CentOS Linux 7.7 released and here is how to update it

The CentOS Linux project has released an updated version of its stable Linux distribution CentOS Linux 7.7. You must upgrade to get corrections for security problem as this version made a few adjustments for the severe issue found in CentOS 7.6. CentOS is a Linux distro that is mainly maintained and updated through the work of many users who volunteer their time and effort. It is based upon RHEL 7.7 upstream source code.
The post CentOS Linux 7.7 released and here is how to update it appeared first on nixCraft.

from [RSS/Feed] nixCraft: Linux Tips, Hacks, Tutorials, And Ideas In Blog Format https://www.cyberciti.biz/linux-news/centos-linux-7-released-and-here-is-how-to-update-it/…

How to Recover Deleted Files Using TestDisk in Linux

We all know the feeling of looking for a file and not finding it, even in the trash. The trauma that comes with file and data loss should end thanks to the TestDisk –...

from Tecmint: Linux Howtos, Tutorials & Guides https://www.tecmint.com/recover-deleted-files-using-testdisk-in-linux/…

Wow: NVMe and PCIe Gen 4

Recently it’d come to my attention that my old PC rig wasn’t cutting it.

Considering it was 10 years old, it was doing really well. I mean, I went from HDD to 500 GB SSD to 1 TB SSD, up’d the RAM, and replaced the GPU at least once. But still, it was a 4-core system (8 threads) and it had performed admirably.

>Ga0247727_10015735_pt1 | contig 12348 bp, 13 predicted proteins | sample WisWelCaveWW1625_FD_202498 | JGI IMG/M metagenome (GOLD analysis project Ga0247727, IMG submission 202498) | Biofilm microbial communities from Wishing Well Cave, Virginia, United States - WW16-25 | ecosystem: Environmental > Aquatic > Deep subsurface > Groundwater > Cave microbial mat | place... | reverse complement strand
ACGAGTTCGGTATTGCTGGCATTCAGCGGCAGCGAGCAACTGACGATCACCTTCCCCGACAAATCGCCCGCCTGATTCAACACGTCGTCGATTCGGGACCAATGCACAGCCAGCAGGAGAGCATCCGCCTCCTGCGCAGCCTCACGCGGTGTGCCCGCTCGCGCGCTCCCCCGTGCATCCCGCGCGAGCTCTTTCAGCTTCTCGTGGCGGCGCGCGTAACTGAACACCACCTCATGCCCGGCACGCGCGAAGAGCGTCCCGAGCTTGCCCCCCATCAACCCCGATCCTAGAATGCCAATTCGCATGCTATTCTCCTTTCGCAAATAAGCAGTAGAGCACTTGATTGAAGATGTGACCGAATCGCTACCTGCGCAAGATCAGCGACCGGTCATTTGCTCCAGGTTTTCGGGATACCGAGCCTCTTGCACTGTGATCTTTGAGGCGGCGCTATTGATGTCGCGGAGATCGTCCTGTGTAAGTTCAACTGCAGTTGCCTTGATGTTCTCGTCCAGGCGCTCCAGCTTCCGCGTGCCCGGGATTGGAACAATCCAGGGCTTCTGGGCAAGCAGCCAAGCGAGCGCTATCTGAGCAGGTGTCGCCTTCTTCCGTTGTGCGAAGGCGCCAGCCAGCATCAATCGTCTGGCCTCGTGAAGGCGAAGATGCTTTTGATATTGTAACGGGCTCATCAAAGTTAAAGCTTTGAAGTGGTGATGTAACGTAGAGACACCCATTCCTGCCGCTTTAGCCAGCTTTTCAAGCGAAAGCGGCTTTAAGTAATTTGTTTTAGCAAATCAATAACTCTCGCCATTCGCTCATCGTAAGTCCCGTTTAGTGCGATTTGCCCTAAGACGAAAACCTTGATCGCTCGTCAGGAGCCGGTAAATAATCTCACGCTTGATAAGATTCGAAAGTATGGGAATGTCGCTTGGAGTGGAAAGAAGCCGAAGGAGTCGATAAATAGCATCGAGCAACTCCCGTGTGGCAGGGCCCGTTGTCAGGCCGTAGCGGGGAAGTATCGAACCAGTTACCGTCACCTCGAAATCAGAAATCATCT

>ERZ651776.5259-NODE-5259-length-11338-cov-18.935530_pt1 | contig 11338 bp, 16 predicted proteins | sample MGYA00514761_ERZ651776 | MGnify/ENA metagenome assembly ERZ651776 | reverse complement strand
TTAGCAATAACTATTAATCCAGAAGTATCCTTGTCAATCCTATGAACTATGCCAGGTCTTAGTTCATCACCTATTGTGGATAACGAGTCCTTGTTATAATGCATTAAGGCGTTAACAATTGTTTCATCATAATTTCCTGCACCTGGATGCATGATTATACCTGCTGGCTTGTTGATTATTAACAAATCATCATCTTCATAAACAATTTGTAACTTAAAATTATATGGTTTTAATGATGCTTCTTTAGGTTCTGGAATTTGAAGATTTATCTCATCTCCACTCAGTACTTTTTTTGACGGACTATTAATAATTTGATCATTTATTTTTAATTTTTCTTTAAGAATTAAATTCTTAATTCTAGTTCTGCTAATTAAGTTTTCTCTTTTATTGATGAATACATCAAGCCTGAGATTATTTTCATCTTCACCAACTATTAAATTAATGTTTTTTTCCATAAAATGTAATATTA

The Intel NIC was needed because the built-in ASUS Realtek NIC was a piece of crap, only able to push about 90 MB/s. The Intel NIC was able to push 120 MB/s (close to the theoretical max for 1 Gigabit which is 125 MB/s).

The thing that broke the camel’s back, however, was video. Specifically 4K video. I’ve been doing video edits and so forth in 1080p, but moving to 4K and the power of Premerier Pro (as opposed to iMovie) was just killing my system. 1080p was a challenge, and 4K made it keel over.

I tend to get obsessive about new tech purchases. My first flat screen TV purchase in 2006 was the result of about a month of in-depth research. I pour over specs and reviews for everything from parachutes (btw, did you know I’m a skydiver?) to RAM.

Eventually, here’s the system I settled on:

AMD came out of nowhere and launched Ryzen 3, which put ADM from a budget-has-been to a major contender in the desktop world. Plus, they were the first to come out with PCIe Gen 4.0, which allowed for each lane of PCIe to give you 2 GB/s of bandwidth. m.2 drives can connect to 4 lanes, giving a possible throughput of 8 …

RHEL 8 update installed packages for security

I would like to update installed packages for security on RHEL 8.x (Red Hat Enterprise Linux) server. How can I update my RHEL 8.x system using yum command?
The post RHEL 8 update installed packages for security appeared first on nixCraft.

from [RSS/Feed] nixCraft: Linux Tips, Hacks, Tutorials, And Ideas In Blog Format https://www.cyberciti.biz/faq/rhel-8-update-installed-packages-for-security/…